Archeological Observations North of the Rio Colorado was originally published in 1926 as part of the Smithsonian Institution’s Bureau of American Ethnology (Bulletin 82). It contains the report of six seasons of fieldwork undertaken by Neil M. Judd for the Bureau between 1915 and 1920 in western Utah and northwestern Arizona. The original investigation set out to examine alleged prehistoric sites near Beaver, Utah—specifically sites related to the “Pueblo ruins” found elsewhere in the Southwest. This in turn led to a much larger project, as there were more sites than expected recognized as having a cultural affinity with other prehistoric Puebloan sites. During these six years, Judd’s team covered a region from the Grand Canyon to the northern shore of the Great Salt Lake, east to the Green River and west into the deserts of Nevada.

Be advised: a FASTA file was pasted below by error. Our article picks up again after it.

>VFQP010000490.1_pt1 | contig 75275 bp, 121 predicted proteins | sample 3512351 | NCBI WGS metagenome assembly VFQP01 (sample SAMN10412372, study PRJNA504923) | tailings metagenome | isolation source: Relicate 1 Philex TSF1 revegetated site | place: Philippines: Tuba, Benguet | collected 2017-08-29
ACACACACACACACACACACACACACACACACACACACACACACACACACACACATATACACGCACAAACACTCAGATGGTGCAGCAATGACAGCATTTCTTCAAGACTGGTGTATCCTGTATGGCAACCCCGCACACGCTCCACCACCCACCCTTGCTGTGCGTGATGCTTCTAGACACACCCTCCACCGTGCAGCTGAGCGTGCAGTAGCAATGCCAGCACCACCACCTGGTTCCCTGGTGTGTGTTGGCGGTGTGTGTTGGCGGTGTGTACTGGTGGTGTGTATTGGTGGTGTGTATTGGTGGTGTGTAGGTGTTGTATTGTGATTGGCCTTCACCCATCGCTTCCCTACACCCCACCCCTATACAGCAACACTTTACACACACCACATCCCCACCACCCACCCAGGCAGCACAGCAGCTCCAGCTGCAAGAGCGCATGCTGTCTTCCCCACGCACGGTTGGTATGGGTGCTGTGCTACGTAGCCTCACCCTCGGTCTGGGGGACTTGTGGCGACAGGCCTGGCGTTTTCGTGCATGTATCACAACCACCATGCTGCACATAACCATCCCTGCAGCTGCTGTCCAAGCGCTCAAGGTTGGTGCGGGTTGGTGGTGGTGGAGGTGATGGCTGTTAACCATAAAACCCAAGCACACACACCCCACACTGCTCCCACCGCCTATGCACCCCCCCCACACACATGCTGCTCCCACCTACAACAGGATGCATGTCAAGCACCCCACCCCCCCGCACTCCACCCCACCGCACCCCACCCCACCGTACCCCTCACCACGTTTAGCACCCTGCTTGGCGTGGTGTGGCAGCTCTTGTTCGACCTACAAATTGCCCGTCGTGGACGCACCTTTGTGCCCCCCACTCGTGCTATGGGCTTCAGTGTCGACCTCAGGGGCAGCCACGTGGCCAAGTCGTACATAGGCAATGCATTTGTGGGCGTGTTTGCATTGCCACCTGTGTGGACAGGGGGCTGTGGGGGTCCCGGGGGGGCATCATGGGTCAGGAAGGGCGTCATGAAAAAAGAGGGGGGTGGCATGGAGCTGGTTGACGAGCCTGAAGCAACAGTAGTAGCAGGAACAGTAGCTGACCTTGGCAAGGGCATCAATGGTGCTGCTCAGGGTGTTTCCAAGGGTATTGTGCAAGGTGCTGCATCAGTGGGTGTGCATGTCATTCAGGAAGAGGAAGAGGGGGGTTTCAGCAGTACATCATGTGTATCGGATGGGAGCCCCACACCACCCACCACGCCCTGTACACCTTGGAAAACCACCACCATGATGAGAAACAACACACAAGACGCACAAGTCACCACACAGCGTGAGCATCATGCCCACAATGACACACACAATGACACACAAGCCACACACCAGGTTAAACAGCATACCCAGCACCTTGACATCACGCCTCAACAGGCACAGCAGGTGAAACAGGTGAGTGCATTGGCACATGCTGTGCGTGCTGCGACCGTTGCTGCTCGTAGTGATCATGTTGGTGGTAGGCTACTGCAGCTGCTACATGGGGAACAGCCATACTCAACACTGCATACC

This book is part of the University of Utah Press’s ongoing effort to reprint selected out-of-print volumes that apply directly to Utah archaeology, in an attempt to allow current students easier access and use of historic information. Owing to continued development, increased artifact collection, and on-going degradation, Utah archaeology is far different today than it was a century ago. The scientific works of these early archaeologists provide a glimpse of the variability that existed within sites and geographic areas in the early 1900s and gives a picture of Utah archaeology in an earlier era.